Cineastes will recall a memorable scene in On the Waterfront, in which Terry Malloy says plaintively to his brother Charlie, who had bungled his boxing career: "I could have been a contender."
I feel the same way for Scottish education that Terry (Marlon Brando) felt for his career. For a while it looked good, but it has taken so many standing counts that I am unsure if it will be able to scrape a narrow points win in the next four years of coalition rule.
The announcement that Jack and Jim intend to dump national testing, though we know they won't, as part of their cuddle-up deal to live happily ever after, seems to me yet another blow aimed at the gradual and permanently ongoing process of improving Scottish education. There is another way to look at it. This joint effort to play the coalition game of political survival may end up as part of a process that threatens to dismantle Scottish education.
Since health and education became matters of consuming interest to national politicians, people now ask themselves whether we have an education system that is projected to the third millennium or to the third world. Our country of five million people, with an education system that rightly or wrongly has "a guid conceit" of itself, has no national curriculum. It has a set of guidelines which lack legal force.
The gestation period of 5-14 was longer than it takes for continents to be born, and these guidelines give advice to schools and teachers on how to organise learning and teaching that is not mandatory. While government inspectors report on schools' progress, their ability to influence policy has been reduced by the Scottish Executive partly because of union fears that they wield too much power and presumably are rivals, and partly because they are suspected of centralising tendencies.
Yet the same inspectors at least can give us some hints about where we stand. In their publication Improving Achievement in English Language in Primary and Secondary Schools, issued in January, they stated that, while there had been improvements in overall achievement, there was a need to improve writing and the ability to read and analyse texts, and to ensure that courses go beyond minimum assessment requirements. Their suggestion that the spread of attainment is too wide seems to confirm their diagnosis that there is a lack of consistency, and that tasks are pitched too low.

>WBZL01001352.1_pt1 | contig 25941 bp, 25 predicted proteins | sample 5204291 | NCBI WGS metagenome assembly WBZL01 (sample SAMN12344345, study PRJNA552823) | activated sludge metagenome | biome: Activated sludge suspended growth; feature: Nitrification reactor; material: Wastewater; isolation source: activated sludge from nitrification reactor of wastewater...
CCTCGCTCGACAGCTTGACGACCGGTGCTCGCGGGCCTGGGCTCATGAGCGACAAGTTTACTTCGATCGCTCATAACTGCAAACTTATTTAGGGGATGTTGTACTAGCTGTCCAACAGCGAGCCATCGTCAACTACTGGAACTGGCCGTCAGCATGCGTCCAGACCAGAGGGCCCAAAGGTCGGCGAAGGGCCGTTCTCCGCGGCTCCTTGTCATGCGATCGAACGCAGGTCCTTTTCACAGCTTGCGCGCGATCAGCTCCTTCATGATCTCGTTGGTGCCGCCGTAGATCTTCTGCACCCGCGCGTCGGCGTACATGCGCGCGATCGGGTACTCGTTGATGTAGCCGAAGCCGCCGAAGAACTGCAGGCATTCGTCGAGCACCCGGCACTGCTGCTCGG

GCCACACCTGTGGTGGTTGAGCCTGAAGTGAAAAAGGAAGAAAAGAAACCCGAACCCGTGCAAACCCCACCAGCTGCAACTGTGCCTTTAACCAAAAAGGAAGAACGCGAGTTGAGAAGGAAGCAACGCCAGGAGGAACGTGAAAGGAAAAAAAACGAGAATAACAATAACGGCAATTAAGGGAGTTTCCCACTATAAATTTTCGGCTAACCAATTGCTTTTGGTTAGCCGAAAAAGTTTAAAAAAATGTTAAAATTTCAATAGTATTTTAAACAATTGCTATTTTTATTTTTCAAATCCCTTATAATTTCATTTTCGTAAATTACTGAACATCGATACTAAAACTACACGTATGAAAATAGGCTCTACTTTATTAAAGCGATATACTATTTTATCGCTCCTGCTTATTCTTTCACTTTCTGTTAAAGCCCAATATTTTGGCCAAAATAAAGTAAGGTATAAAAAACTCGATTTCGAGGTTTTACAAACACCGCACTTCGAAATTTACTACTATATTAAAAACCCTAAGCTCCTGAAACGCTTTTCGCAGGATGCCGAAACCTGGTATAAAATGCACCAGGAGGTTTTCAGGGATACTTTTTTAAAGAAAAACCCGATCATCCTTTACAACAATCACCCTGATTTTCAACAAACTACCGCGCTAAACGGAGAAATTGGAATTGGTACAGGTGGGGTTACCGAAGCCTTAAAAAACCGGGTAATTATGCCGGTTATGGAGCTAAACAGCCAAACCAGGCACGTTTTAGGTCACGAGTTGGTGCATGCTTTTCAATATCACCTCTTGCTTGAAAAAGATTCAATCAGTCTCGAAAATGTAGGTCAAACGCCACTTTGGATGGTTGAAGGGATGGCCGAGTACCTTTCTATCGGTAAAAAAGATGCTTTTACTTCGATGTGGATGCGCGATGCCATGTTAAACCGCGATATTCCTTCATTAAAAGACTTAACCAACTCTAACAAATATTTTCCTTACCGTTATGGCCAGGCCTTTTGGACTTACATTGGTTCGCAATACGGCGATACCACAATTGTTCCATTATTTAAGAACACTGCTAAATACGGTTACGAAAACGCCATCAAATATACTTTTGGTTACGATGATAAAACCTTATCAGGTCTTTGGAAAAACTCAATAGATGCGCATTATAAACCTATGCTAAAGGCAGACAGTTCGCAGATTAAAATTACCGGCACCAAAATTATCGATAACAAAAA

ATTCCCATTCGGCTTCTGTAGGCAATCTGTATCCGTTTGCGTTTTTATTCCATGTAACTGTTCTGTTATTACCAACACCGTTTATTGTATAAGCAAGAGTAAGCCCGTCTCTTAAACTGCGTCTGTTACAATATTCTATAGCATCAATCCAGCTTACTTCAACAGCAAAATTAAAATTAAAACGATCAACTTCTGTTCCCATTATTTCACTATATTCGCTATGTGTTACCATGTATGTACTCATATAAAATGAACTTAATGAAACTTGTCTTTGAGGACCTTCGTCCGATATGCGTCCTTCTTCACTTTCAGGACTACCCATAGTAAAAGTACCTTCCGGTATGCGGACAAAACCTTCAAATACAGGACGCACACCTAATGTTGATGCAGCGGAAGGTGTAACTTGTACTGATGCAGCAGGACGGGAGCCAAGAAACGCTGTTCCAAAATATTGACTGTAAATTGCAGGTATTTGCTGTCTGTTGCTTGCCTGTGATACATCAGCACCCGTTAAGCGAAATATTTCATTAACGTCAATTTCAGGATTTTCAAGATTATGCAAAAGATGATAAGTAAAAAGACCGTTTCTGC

They don't say so but, if given the chance, they might prescribe some testing. So might others.
Parents, for example. Because teachers are engaged in the lengthy process of educating many children, they tend to forget that parents are less interested in the macro-organisation of national education but rather in the micro-organisation of the child who concerns them most - theirs. They realise their child has one chance at education. They probably approve of lifelong learning as an opportunity, but they want the best for their child now.
A test result shows, in however an obscure way, that progress has or has not been made better than a murmured comment that Johnny is doing well and will get there.
But wait. Has the Jack and Jim Show not negotiated away national testing, thus reverting monitoring of learning back, not to the stone age perhaps but to the grey world of personal response, intuition, gut reaction and teacher professionalism? What goes next as political fingers paw over the educational pie? If a formal structure that allowed some form of comparable measurement of achievement, however possibly flawed, and which took years to put into place, can almost overnight be pinballed through our politicians' negotiating tables, then end up down the hole, anything goes.
And it might just. If we do not grasp the thorn of overpowering political control, whether by professional politicians or as bad, by educational ones, as our schools' performance slowly declines, perhaps the last rites that should be read over it are "Requiem for a One-Time Heavyweight".
Joseph Kelly is a retired primary headteacher.